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‘Don’t worry, we got this’: For U.S., intelligence failures have become the rule

U.S. Director of National Intelligence Avril Haines
by WorldTribune Staff, October 8, 2023

During a July 25 U.S. Embassy briefing in Niamey, the capital of Niger, American diplomats told U.S. media that, despite its reputation for government corruption, Niger was still far more stable than other West African nations.

A few hours later, the country’s military leaders overthrew the democratically elected president, Mohamed Bazoum.

Months before the coup, a team of American counter-terrorism officials visited the U.S. Embassy in Niamey, where the CIA station chief briefed them on the security situation. The visitors’ asked about the possibility of a military takeover in Niger.

“Not gonna happen,” the station chief assured them, adding: “Don’t worry, we got this.”

In an Oct. 4 analysis for SpyTalk, Jonathan Broder noted: It’s no surprise that the coup in Niger — the seventh country in Africa’s Sahel region to be taken over by the military since 2020 — blindsided both the CIA and U.S. diplomats. For years, the United States has seen Africa as a low strategic priority, posting relatively small numbers of diplomats, intelligence officers and troops there."

“Our intel is focused squarely on counter-terrorism,” Michael Shurkin, a former CIA Africa analyst, told SpyTalk. “We’re not spying on the military or the security forces. Though it’s well within their capabilities, the NSA is not listening in on the private phones of the Nigerien general staff and all of its general officers. They’re not focused on that. They’re focused on counter-terrorism.”

For the U.S. intelligence community in recent years, the development in Niger were not an outlier. Failures have become the rule.

Analysts are not surprised given the Biden administration has made diversity, equity, and inclusion a priority in the 18 agencies that make up the U.S. Intelligence Community. reported on Aug. 15 on a new strategy report from the Office of the Director of National Intelligence (ODNI) Avril Haines which states that developing a “diverse workforce” is the number two of six main priorities.

Taking a back seat to the administration’s woke ideology is counterintelligence.

“The strategy contains little emphasis on counterintelligence — the thwarting of foreign spy efforts,” security correspondent Bill Gertz noted in an Aug. 10 analysis for the Washington Times.

Counterintelligence is mentioned just once in the ODNI report and is contained in the last goal, which states that the intelligence community “must sustain its counterintelligence capabilities and expertise against espionage and other damaging intelligence activities conducted by our foreign adversaries.”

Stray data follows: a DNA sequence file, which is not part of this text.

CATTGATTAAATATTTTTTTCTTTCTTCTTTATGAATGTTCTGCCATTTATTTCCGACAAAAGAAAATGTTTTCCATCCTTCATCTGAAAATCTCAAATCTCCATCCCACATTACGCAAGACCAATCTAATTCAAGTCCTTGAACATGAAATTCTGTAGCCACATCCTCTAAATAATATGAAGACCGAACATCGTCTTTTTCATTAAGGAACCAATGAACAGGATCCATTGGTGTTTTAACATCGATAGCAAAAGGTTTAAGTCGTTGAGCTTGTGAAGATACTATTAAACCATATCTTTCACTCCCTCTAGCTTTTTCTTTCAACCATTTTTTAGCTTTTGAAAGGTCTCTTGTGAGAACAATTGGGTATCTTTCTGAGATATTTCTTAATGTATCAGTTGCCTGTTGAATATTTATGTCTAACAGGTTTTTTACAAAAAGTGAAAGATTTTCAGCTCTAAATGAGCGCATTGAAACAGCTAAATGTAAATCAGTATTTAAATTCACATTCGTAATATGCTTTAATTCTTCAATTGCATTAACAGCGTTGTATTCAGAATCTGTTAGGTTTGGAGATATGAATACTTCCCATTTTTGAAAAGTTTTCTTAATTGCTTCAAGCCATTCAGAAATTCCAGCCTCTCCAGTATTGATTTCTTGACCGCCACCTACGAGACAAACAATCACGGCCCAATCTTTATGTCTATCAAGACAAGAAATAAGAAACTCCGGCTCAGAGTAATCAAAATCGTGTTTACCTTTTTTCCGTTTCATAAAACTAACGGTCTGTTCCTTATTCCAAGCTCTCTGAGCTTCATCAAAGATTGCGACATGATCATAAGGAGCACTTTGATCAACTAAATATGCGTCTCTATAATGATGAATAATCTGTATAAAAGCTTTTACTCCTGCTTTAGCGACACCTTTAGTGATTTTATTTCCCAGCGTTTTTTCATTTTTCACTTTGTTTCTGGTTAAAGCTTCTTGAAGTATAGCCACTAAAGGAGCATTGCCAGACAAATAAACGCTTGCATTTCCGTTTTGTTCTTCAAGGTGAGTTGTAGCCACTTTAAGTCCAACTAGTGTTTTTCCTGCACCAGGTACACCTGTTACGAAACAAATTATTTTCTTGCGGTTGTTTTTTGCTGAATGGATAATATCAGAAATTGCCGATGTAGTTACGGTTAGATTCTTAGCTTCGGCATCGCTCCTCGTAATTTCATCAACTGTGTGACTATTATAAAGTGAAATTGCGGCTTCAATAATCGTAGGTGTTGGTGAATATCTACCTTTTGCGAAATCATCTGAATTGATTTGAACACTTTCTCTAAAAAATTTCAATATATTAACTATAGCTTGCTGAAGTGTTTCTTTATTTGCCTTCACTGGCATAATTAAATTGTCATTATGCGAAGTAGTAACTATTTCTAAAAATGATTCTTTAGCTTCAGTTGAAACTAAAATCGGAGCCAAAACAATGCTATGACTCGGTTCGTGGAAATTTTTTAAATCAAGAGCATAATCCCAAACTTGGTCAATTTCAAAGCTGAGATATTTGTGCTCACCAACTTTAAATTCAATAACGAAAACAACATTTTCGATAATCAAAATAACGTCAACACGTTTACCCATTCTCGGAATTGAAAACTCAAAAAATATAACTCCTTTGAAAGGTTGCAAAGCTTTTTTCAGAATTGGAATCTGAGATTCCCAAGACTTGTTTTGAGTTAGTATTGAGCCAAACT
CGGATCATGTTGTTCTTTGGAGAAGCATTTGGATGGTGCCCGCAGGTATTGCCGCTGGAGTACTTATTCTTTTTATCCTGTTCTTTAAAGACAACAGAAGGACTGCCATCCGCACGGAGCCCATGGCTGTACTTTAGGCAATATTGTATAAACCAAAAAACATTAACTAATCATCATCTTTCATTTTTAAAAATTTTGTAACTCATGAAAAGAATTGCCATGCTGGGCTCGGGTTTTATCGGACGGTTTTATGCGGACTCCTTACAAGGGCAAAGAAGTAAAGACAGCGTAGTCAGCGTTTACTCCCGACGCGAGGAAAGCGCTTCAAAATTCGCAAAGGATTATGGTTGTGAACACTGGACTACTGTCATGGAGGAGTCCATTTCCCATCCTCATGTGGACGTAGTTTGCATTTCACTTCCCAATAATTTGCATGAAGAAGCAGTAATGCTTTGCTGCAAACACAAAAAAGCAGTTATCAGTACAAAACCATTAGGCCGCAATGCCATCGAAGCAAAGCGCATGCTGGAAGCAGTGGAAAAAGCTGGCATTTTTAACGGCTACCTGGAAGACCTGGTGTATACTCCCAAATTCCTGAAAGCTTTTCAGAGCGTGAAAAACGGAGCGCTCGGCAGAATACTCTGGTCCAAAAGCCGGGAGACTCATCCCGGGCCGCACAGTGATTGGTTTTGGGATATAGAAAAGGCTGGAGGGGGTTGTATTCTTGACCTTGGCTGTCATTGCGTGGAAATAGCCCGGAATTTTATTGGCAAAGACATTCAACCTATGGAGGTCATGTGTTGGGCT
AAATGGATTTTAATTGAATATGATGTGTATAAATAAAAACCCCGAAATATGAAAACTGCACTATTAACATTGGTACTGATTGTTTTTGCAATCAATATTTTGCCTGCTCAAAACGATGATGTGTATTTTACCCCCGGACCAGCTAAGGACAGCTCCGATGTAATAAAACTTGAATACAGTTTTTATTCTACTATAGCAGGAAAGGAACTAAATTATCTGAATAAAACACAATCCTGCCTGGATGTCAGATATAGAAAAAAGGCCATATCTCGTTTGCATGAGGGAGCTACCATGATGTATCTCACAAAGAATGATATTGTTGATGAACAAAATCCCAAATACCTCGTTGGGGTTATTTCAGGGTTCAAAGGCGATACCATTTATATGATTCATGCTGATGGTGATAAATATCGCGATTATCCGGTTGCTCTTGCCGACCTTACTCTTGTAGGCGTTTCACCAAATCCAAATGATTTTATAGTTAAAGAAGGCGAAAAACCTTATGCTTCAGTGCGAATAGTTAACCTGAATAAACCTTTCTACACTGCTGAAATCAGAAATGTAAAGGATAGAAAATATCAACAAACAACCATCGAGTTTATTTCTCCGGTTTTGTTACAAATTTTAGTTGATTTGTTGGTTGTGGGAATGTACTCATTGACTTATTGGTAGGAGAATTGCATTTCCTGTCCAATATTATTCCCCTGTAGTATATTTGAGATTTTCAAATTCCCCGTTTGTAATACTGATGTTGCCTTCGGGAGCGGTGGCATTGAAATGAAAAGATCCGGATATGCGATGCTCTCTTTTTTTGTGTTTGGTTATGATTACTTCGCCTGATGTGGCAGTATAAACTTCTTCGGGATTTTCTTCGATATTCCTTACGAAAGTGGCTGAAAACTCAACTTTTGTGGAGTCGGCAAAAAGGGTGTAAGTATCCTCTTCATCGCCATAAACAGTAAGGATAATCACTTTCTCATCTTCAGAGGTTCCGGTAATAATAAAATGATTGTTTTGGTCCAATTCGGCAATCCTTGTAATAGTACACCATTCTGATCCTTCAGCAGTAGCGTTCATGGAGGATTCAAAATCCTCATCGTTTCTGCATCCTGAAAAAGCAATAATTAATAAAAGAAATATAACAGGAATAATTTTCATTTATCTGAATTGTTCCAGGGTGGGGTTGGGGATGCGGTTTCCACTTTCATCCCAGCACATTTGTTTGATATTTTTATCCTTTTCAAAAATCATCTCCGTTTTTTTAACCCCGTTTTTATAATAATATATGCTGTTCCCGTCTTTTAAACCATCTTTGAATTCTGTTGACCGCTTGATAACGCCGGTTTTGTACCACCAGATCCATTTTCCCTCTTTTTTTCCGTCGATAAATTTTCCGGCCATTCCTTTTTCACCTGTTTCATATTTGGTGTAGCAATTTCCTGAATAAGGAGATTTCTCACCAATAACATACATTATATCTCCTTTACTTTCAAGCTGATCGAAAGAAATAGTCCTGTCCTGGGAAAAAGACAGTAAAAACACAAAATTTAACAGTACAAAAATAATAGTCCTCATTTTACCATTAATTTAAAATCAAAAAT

Counterintelligence within U.S. intelligence agencies was downgraded in the 1970s following the ouster of CIA counterintelligence chief James Angleton, who operated independently in seeking out foreign spy operations and penetrations of U.S. foreign spy agencies.

“Since then, U.S. intelligence has continued to repeat episodes of damaging spy penetrations and losses of recruited agents,” Gertz noted. “The most recent failure was the loss of more than two dozen of the CIA’s recruited agents working secretly in China beginning in 2010.”

U.S. intelligence agencies have also been called into question for going against their own medical group's conclusion that the Covid virus originated at a lab in Wuhan, China. reported on Sept. 5: "Despite virus experts from its own medical intelligence unit concluding that the Covid virus likely originated in a Wuhan, China lab, the U.S. Defense Intelligence Agency (DIA) continues to concur with the Office of Director of National Intelligence (ODNI) which says the virus was not genetically engineered. This is also the position advanced by the Chinese Communist Party.

"Scientists at the DIA’s National Center for Medical Intelligence (NCMI) concluded that the virus, known as SARS-CoV-2, was bioengineered based on its properties for infecting humans."

Rather than accept the NCMI’s conclusion, however, the political and media narrative promoted by Dr. Anthony Fauci based on a paper published in Nature Medicine was accepted by the ODNI and DIA. That paper, written by Kristian G. Andersen and four other scientists, concluded: “Our analyses clearly show that SARS-CoV-2 is not a laboratory construct or a purposefully manipulated virus.”

The NCMI experts argue in their paper, first disclosed by Sharri Markson, a reporter for The Australian, that Covid almost certainly spread from virus research at the Wuhan Institute of Virology. Markson told The Washington Times that the final NCMI paper is secret but its findings are largely reflected in the working paper.

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